Food & Wine
ALDI, Coles and Woolies under the microscope for too much plastic packaging
As shoppers are becoming more aware of how much plastic they use in their daily lives, they’re slowly turning their attention to the supermarkets and their overuse of plastic.
This week is National Recycling Week and many shoppers are voicing their opinions about the amount of single-use plastic that is used by supermarkets and the impact it can have on the environment.
Woolworths recently has items such as apples, bananas, mandarins and pears for sale that come in pre-packaged plastic.
— Roz Kelly (@Roz_Kelly) 29 June 2019
However, there were examples of excessive packaging, including varieties of fruit packaged together in plastic as well as two organic capsicums wrapped in plastic.
Woolworths has said that it has taken initiative to reduce plastic.
Far too many small #plastic labels recently recovered from the compost bin. Surely our supermarkets & fruit&veg suppliers & retailers can do better #WarOnPlastic #Sydney #NSW #NewSouthWales #Australia #Aldi #Coles #Woolworths #IGA pic.twitter.com/omtXplYAO8
— Peter F Williams (@pfwaus) 4 August 2019
“We understand many of our customers want us to reduce plastic packaging in our stores and we’re working hard to do just that,” a Woolworths spokesperson said to news.com.au.
“Over the last two years, we have removed around 1000 tonnes of plastic from our fruit and vegetables and bakery ranges.”
Woolworths has removed plastic wrapping from tomatoes, organic bananas, spring onions, celery bunches and kale.
Woolworths has also introduced a new initiative where customers are able to return soft plastics to the store, so they were able to be recycled.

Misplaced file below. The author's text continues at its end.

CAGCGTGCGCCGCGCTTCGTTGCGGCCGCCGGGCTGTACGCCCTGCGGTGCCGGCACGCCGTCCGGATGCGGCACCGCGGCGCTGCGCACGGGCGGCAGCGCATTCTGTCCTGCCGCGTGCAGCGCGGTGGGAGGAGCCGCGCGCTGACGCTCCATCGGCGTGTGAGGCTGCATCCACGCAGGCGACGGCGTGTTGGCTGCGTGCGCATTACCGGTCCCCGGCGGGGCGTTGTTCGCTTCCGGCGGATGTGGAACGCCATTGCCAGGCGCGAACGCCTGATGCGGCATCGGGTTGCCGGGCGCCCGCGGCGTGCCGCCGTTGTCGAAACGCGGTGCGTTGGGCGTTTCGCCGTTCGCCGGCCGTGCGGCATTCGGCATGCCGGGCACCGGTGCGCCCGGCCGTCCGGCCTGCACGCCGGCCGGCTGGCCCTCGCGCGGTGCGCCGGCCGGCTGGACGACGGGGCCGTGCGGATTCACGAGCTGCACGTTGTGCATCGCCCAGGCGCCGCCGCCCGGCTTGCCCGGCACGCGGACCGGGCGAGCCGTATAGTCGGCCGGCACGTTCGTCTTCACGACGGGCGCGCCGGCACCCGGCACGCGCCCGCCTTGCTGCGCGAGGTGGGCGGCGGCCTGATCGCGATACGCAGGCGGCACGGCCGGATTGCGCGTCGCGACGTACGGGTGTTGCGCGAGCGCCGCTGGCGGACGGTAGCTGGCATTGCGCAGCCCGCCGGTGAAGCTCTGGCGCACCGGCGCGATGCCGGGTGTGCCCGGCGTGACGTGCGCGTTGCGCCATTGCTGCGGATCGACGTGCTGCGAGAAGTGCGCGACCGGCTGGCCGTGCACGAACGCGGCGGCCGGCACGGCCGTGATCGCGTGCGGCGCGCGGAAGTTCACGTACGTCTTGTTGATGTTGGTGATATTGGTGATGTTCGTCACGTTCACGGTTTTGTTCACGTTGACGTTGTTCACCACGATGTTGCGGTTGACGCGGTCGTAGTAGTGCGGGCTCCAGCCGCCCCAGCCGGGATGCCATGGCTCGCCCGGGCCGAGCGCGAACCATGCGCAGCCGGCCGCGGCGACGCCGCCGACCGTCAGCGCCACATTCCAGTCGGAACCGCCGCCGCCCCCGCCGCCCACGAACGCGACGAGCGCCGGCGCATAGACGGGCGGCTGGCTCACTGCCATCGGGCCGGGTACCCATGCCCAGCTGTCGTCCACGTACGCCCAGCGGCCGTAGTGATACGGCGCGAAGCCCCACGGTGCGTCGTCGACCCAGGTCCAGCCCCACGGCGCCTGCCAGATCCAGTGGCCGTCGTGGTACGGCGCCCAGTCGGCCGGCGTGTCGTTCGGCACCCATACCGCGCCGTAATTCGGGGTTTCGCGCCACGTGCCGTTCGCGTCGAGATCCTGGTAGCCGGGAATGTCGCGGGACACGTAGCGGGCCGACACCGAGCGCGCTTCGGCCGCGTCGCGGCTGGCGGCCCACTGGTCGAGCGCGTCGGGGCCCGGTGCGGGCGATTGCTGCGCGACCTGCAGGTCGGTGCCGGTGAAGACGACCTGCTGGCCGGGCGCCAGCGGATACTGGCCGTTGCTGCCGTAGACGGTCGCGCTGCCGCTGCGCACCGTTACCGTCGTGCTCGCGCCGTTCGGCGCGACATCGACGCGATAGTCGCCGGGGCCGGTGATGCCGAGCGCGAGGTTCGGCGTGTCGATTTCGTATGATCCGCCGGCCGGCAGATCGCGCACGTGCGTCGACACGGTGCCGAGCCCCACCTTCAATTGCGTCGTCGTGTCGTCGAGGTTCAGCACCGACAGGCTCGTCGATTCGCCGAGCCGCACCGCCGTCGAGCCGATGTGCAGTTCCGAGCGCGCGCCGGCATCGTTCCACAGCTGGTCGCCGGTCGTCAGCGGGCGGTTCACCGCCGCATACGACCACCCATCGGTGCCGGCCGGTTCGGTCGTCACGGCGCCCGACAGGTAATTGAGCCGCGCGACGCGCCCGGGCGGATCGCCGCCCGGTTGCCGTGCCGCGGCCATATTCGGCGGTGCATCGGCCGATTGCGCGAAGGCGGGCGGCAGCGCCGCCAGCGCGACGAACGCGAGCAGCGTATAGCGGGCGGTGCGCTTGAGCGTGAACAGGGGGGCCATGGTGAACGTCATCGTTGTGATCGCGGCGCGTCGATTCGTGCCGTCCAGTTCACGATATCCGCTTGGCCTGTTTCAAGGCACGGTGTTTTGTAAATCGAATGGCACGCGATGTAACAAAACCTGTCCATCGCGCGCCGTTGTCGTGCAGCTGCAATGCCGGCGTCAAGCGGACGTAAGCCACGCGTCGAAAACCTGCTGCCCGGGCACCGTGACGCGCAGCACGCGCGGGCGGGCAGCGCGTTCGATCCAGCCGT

“We have also rolled out REDcycle facilities in all our stores, which allows customers to return soft plastics, including fruit and veg packaging, to our stores to be recycled,” the spokesperson said.
“Nationally, we’ve now repurposed more than 900 tonnes of soft plastics into useful items like outdoor furniture and benches for community groups and stores with REDcycle.”
Coles also has a similar set up to Woolworths, with a mixture of unpackaged produce and fresh items that are wrapped in plastic.
Some items included a few heads of broccoli inside a plastic bag, plastic boxes of garlic cloves and separate plastic boxes of whole garlic.
Coles noted that many of its supplier’s package produce differently so it’s not confused with non-organic products.
“We understand the importance of appropriate packaging in maintaining food safety, supporting product longevity and reducing food waste,” the spokesperson said.
“At the same time, Coles is committed to making our packaging more sustainable.”
Coles also noted that it was the first supermarket to offer REDcycle in its stores around the country.
“Since the program began in 2011, Coles has diverted 715 million pieces of plastic from landfill across Australia, including more than 200 million pieces in FY19 alone,” the spokesperson said,
“Coles is also actively working with our suppliers on more sustainable and recyclable forms of packaging across all products.
“Coles is a member of the Australian Packaging Covenant, which sets sustainable packaging guidelines and we also have our own Sustainable Packaging Policy.”
ALDI doesn’t have the same range of fresh produce that Coles and Woolworths offer, but there’s still a significant amount of plastic-packaged produce.
This includes capsicums wrapped in plastic as well as a single head of iceberg lettuce on display in a plastic bag.
ALDI told news.com.au that reducing their plastic would be a process that takes years and not weeks.
“Packaging on a select range of our fresh fruit is used to ensure the freshness of the product for our customers,” ALDI Australia produce buying director Gina Goodridge explained.
“From providing a physical barrier to delicate produce like strawberries and mushrooms, to preventing the greening of potatoes or the dehydration of refrigerated produce, our packaging methods are designed to deliver optimum freshness and prevent wastage.”
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